SPRINGFIELD, NJ - Mayor Richard Huber, with the members of Springfield's Township Committee in attendance, read a proclamation commemorating the 17thanniversary of the 9/11 terrorists attacks and establishing Sept. 11, 2018 as a National Day of Service.

The attacks in 2001 involved the hijacking of airplanes by terrorists who flew them into the North and South Towers of the World Trade Center in New York City, and The Pentagon in Washington DC. A fourth plane was also hijacked, but passengers on board brought the plane down in Shanksville, Pa. before it could reach its target.

Of the 2,996 victims of 9/11 two, JoAnn L. Heltibridle and Lee Adler, were from Springfield. Both worked at the World Trade Center in New York City.

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Speaking after the ceremony, Mayor Huber said that like many people in the area, he had a story about being in New York before 9/11 and had actually known one of the Springfield residents who perished. The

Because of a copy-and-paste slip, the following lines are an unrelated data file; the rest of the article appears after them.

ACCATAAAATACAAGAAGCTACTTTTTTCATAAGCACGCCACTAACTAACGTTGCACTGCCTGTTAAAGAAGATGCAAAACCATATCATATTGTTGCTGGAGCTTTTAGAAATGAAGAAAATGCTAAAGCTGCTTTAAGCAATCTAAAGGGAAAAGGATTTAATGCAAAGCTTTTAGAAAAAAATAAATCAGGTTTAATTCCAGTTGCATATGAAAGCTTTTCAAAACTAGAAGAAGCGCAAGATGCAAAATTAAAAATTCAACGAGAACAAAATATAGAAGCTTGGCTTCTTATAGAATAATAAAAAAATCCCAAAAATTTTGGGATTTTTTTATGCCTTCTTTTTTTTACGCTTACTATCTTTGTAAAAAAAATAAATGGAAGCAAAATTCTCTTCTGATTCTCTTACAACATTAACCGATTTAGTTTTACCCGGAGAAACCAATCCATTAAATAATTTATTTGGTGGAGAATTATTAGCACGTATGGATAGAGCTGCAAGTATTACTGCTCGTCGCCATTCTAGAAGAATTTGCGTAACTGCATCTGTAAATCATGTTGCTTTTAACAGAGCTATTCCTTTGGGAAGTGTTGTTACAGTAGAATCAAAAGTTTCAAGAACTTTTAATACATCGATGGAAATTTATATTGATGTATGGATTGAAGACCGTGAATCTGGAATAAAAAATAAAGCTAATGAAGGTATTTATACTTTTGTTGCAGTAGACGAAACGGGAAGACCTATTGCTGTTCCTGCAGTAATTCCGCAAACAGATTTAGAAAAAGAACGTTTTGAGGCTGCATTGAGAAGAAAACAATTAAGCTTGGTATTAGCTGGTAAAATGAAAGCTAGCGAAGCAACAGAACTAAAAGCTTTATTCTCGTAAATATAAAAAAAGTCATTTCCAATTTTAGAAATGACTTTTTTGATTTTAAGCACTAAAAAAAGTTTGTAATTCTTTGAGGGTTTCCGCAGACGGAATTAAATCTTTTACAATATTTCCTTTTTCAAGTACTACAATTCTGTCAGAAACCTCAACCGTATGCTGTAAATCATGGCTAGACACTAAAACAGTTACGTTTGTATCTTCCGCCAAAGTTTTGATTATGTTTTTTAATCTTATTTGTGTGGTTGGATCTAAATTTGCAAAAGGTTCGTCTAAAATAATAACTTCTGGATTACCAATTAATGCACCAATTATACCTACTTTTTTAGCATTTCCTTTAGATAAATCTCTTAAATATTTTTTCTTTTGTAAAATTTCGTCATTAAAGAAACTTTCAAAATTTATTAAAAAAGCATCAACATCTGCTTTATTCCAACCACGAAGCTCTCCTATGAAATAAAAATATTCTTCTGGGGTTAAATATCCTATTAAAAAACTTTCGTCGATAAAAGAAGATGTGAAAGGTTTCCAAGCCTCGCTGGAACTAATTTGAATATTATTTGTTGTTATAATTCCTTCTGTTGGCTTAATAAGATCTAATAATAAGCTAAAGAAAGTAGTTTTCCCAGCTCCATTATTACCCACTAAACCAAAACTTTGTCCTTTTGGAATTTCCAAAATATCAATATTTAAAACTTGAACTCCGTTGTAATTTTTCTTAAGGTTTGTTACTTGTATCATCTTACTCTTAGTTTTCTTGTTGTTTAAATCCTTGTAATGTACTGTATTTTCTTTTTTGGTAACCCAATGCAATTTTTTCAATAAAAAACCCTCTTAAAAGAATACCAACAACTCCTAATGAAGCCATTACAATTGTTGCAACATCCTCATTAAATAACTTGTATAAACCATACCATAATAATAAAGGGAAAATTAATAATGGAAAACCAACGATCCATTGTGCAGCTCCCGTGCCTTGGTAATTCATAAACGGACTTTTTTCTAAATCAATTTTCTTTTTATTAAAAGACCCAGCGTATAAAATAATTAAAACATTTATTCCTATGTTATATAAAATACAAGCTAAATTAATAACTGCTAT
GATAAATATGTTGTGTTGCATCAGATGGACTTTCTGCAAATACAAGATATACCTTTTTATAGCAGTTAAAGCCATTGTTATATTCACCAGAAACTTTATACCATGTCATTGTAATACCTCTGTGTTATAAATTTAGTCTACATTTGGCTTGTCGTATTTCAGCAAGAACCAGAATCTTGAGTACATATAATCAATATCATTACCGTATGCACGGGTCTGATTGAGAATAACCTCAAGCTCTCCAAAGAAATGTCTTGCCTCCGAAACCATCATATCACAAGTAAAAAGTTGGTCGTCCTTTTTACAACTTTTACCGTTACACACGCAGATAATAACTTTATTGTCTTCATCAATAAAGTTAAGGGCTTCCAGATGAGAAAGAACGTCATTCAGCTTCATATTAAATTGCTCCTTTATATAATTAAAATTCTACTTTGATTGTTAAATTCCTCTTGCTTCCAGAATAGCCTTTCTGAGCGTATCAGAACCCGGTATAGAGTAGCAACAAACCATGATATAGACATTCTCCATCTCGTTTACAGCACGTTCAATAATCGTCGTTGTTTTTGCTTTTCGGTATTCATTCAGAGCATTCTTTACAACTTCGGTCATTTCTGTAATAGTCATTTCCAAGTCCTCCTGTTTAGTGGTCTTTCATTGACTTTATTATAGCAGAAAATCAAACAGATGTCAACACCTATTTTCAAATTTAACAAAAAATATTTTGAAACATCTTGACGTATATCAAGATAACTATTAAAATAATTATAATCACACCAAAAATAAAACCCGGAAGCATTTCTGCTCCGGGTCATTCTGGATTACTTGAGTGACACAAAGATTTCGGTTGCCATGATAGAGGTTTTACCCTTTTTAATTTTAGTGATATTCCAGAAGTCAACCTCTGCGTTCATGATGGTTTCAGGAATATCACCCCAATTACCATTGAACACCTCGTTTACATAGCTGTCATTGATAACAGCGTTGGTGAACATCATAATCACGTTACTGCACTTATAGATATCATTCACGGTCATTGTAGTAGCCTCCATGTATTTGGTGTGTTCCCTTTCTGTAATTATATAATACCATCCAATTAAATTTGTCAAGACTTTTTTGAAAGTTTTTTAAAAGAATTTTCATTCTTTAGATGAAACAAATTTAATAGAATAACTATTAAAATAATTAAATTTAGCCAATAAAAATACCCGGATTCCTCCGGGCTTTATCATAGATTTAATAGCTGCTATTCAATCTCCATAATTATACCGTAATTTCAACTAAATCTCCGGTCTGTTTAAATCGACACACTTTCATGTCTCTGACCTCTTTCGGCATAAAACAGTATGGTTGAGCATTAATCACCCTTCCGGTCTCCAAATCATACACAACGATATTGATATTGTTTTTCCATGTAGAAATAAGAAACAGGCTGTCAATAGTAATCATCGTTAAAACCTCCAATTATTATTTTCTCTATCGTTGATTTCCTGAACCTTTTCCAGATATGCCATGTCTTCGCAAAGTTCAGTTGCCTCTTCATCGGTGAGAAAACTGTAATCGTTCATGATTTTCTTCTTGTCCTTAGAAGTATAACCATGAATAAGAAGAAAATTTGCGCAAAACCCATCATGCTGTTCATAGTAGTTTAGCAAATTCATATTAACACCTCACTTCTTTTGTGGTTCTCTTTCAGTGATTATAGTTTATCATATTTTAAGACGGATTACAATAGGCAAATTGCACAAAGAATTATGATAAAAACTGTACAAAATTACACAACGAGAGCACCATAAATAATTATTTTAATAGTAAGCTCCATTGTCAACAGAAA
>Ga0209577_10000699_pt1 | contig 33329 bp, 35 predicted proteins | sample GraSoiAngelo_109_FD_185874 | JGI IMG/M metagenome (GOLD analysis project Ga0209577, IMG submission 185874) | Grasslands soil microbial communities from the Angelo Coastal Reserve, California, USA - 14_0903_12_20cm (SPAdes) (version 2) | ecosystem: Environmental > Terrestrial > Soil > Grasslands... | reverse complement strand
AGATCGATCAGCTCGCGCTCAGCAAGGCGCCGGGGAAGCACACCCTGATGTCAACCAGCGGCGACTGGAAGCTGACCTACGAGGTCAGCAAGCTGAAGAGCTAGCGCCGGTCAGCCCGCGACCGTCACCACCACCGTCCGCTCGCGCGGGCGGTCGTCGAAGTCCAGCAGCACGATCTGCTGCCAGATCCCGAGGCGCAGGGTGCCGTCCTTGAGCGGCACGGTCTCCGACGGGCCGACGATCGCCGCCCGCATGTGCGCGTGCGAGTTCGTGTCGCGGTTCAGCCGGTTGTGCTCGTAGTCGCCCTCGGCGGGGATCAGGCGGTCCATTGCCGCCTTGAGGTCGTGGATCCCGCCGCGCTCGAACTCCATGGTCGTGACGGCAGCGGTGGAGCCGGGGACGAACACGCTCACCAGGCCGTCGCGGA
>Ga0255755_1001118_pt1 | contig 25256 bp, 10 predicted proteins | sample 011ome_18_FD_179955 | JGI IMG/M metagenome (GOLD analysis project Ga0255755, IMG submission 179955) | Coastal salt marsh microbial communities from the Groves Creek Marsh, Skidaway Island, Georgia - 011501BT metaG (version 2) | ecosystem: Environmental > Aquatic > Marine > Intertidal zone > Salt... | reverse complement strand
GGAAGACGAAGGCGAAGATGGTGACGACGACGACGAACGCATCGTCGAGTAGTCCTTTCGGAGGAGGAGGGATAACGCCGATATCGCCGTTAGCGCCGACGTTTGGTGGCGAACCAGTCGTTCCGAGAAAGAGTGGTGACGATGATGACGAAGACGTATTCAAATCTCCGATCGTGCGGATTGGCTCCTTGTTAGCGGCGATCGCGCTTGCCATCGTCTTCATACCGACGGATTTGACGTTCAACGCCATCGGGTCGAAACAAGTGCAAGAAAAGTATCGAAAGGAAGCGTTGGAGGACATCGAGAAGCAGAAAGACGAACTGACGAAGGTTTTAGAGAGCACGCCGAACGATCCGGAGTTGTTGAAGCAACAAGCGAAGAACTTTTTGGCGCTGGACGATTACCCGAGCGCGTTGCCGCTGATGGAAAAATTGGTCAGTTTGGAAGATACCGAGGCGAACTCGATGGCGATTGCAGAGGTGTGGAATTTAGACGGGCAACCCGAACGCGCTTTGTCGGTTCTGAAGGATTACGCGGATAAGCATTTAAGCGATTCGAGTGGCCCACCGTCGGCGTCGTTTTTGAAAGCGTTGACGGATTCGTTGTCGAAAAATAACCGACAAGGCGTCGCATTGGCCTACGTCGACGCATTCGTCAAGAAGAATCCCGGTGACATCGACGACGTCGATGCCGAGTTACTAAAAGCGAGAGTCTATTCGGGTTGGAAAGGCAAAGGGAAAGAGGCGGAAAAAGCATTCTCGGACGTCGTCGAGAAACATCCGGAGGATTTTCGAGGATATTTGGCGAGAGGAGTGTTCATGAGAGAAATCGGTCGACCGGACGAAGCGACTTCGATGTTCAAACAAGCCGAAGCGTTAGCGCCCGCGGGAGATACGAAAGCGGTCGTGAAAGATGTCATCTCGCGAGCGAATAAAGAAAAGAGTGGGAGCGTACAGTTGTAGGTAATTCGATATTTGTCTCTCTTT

“I didn’t know JoAnne [Heltibridle], but I did know Lee [Adler],” Huber said. “I had seen Lee the day before, I was working over in the World Trade Center. It’s very important to me to remember, because I never want to forget them.”

Huber said that he still gets choked up when thinking about that day, and also said he wanted to honor all the victims of the attack, as well as the first aid personnel who came to the rescue, adding “I will never forget, and the people will never forget. And I want to honor all the firemen, EMT, police. Any people who helped.”

As for the National Day of Service, Huber said that in the aftermath of 9/11, he personally saw an increase in community involvement and charity, and he said that a day of service is an acceptable way to memorialize the events of the day.

“If you look back at it, we all pulled together afterwards,” Huber said. ”I was in New York afterwards and I walked up, and people were helping each other, and that’s what we need to do.”